Graham Guest provides an introduction to the basics of continuing professional development in schools

We are all used to hearing about the rapid pace of technological and organisational change and the fact that there is no longer such a thing as a job for life. It is not so long ago that the main, if not the sole, focus of a person’s career was on initial education and training. Too many professionals were lulled into believing that their first post-secondary academic qualification, like their job, would fit them for the whole of their working life.

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The main focus now, however, is on the need to keep up to date with learning and to develop one’s skills, knowledge, and understanding throughout life. True professionalism, as all those involved in teaching will surely recognise, relies increasingly on an ability to respond quickly and effectively to technological and organisational change, as well as to changing social and market conditions, client (that is student) requirements, government policies, and national and international regulations. In the context of work, a key aspect of lifelong learning is continuing professional development (CPD). This can be defined as:

The systematic maintenance and improvement of knowledge, skills and competence, and the enhancement of learning, undertaken throughout an individual’s working life.

It is easy to assume that CPD is just a matter of attending training courses off the job. This is certainly one aspect, but there are many more. CPD activities can include on-the-job training, open learning, short courses, conferences, seminars, workshops, self-study, preparing and making presentations, and being a coach or mentor. As the definition suggests, the basis of CPD is learning, which of course comes about in different ways. It can be formal or informal, structured or eclectic, job-centred or person-centred.

Support and Planning

There are a number of ways in which our learning can be supported. For example, many professionals now have personal, business or life coaches, mentors or career counsellors: people who support us, contribute to our personal and professional development, and help us reflect on our progress and achievements. We can also receive support from our professional bodies, our employers, and the various interlocking networks of which we are members.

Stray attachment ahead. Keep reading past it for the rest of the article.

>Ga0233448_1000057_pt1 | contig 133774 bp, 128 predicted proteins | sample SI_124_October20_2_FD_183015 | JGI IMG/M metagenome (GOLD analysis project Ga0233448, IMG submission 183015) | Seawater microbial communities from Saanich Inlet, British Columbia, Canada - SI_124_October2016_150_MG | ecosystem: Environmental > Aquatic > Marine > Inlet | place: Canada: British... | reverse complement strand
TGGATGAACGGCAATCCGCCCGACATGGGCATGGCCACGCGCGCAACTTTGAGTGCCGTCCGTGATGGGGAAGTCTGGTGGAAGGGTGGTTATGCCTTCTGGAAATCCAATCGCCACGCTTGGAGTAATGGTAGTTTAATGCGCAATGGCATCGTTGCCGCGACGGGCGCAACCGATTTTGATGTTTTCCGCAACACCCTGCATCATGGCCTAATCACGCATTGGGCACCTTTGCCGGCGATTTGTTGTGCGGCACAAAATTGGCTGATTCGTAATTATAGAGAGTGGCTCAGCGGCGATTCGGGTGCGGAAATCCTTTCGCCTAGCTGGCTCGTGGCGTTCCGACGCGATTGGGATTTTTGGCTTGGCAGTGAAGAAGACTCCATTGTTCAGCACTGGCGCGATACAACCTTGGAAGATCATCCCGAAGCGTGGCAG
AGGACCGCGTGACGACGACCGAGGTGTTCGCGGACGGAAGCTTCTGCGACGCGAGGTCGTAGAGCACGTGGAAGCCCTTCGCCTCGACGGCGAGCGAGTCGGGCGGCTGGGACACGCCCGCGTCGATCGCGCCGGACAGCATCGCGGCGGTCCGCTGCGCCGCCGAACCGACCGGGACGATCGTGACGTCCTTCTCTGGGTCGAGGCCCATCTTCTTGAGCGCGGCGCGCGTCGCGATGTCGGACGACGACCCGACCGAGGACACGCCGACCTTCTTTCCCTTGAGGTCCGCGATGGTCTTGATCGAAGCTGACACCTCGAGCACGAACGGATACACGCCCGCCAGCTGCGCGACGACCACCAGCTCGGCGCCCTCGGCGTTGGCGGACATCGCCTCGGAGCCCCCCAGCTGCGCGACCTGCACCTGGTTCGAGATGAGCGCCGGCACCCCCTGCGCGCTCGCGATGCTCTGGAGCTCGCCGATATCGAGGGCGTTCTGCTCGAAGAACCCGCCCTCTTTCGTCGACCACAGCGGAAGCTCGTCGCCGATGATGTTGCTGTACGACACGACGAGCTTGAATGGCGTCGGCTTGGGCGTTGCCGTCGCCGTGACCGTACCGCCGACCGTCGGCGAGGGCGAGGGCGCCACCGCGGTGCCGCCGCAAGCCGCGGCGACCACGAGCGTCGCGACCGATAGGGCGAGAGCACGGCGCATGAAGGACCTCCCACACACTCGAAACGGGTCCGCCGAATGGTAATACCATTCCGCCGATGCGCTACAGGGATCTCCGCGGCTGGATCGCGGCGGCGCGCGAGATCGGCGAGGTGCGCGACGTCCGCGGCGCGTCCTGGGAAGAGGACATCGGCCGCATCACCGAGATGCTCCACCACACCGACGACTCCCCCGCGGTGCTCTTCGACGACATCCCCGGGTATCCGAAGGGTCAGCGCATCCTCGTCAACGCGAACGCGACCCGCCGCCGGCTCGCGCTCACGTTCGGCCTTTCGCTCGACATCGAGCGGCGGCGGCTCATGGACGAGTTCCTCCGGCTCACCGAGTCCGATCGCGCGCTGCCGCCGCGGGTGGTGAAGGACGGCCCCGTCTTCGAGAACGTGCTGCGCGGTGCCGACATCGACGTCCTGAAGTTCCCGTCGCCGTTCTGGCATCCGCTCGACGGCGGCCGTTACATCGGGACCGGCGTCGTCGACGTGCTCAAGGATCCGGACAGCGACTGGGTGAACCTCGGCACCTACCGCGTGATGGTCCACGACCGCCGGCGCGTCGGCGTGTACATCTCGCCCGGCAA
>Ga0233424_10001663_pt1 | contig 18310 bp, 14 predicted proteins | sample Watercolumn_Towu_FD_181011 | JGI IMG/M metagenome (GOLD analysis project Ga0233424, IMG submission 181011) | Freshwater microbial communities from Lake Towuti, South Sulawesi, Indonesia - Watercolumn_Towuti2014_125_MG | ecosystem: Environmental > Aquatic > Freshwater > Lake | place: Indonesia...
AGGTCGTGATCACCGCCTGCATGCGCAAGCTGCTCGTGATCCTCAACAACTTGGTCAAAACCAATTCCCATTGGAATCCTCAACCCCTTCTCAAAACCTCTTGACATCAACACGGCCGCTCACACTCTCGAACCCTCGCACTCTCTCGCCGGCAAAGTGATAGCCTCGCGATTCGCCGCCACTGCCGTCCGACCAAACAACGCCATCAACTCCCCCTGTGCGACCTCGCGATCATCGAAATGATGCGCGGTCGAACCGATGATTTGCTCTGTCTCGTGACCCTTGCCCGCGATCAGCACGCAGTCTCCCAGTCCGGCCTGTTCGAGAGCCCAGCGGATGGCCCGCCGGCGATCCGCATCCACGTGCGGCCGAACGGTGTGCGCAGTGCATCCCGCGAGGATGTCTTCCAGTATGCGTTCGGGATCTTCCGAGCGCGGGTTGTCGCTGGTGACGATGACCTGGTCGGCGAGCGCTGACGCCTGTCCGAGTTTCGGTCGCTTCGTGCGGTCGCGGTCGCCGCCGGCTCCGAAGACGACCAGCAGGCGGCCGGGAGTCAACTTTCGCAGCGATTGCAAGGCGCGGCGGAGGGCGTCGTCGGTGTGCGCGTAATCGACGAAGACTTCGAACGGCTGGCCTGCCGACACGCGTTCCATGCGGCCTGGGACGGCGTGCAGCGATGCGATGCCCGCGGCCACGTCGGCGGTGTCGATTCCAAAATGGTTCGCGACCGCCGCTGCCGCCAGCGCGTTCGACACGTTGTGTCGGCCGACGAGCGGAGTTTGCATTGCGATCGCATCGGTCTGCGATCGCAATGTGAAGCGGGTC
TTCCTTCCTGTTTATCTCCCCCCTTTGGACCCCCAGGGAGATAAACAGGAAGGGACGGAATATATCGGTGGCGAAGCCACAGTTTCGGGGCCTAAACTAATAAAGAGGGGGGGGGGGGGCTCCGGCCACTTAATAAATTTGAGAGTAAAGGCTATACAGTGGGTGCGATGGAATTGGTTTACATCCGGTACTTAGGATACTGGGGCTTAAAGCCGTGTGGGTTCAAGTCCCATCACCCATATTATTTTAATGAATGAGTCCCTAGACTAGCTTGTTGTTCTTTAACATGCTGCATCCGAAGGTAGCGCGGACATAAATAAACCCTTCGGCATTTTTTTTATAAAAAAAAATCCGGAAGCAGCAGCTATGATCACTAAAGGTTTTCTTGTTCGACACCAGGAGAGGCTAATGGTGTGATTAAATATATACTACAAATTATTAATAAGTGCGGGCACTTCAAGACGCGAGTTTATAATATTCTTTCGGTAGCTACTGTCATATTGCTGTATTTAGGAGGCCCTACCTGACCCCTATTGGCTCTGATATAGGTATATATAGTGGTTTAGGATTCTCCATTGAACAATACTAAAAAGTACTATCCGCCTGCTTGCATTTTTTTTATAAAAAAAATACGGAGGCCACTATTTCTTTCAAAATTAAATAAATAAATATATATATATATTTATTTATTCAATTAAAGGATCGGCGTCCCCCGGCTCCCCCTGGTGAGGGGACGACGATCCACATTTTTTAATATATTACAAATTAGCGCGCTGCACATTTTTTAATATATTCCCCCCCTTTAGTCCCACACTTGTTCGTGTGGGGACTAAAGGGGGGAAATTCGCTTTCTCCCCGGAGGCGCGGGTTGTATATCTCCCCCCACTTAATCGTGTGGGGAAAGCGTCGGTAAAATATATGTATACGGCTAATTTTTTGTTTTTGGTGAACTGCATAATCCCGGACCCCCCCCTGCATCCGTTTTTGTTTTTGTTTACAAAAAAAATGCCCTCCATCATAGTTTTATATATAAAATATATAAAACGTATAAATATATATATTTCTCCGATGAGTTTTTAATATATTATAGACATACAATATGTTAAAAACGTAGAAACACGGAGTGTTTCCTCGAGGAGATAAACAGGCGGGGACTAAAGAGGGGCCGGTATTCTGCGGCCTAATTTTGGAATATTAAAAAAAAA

So CPD today is no longer an optional extra to be undertaken according to the random needs or wishes of the individual or to meet some ill-defined, short-term organisational requirements. Planned and structured CPD is vital for survival and prosperity in an increasingly litigious society, where professional ethics are firmly, and rightly, in the spotlight and where the professions themselves – not least the teaching profession – are called upon, again rightly, to act always for the public good.

All professionals need to be able to identify and measure their CPD, both for their own purposes and in order to demonstrate it to others, including prospective employers and professional bodies. This is about more than simply clocking up points gained, or hours spent on an activity; it is also about the assessment of what has actually been learned. Part of the process for this involves planning and recording CPD, for which we need efficient and effective mechanisms. One such mechanism is a Personal Development Record (PDR), which can be in hard-copy form, on CD-ROM, or web-based. Indeed web-based PDRs may well soon become the norm, supplementing our on-line CVs and personal websites.

In planning our CPD we can profitably ask our-selves five questions:

  1. Where have I been in relation to my CPD?
  2. Where am I now?
  3. Where do I want and need to be?
  4. How will I get there?
  5. How will I know when I have arrived?

CPD can have a number of different focuses or aims. It can, for example, help us deepen our understanding of a specialist subject or allow us to broaden our knowledge into a related field. Through CPD we can even choose to change the direction of our career completely.

The Teaching Profession

The Department for Education and Skills (DfES) has a strategy aimed at promoting the benefits of CPD to help teachers make the most of the opportunities and choices available to them. Although aimed primarily at school-teachers, the strategy, launched in March 2001, also has relevance to teachers in other areas, including adult learning. The aim is to create a climate in Local Education Authorities (LEAs) with the following features.

  • CPD is strategically focused and integrated with performance management and school improvement, to raise standards of teaching and learning.
  • Teachers expect to engage in CPD and in supporting the development of colleagues, and their performance management arrangements reflect that expectation.
  • Head teachers and teachers are knowledgeable about the wide range of experiences and opportunities that can contribute to strengthening informed professional practice, and the conditions in which professional development has greatest impact on performance.
  • Head teachers embrace their responsibility, working collaboratively with other schools, LEAs, providers of CPD and other stakeholders, to ensure that their staff have access to appropriate professional development, responsive both to local needs and to teachers’ aspirations, and that their schools are professional learning communities which make a contribution to wider professional learning across appropriate networks.
  • LEAs make a strategic contribution to ensuring that high quality CPD opportunities are available, accessible, and known about, and that conditions are created and sustained in which outcomes of professional learning are widely shared and owned.
  • Governors are properly equipped to promote and monitor effective CPD in their schools.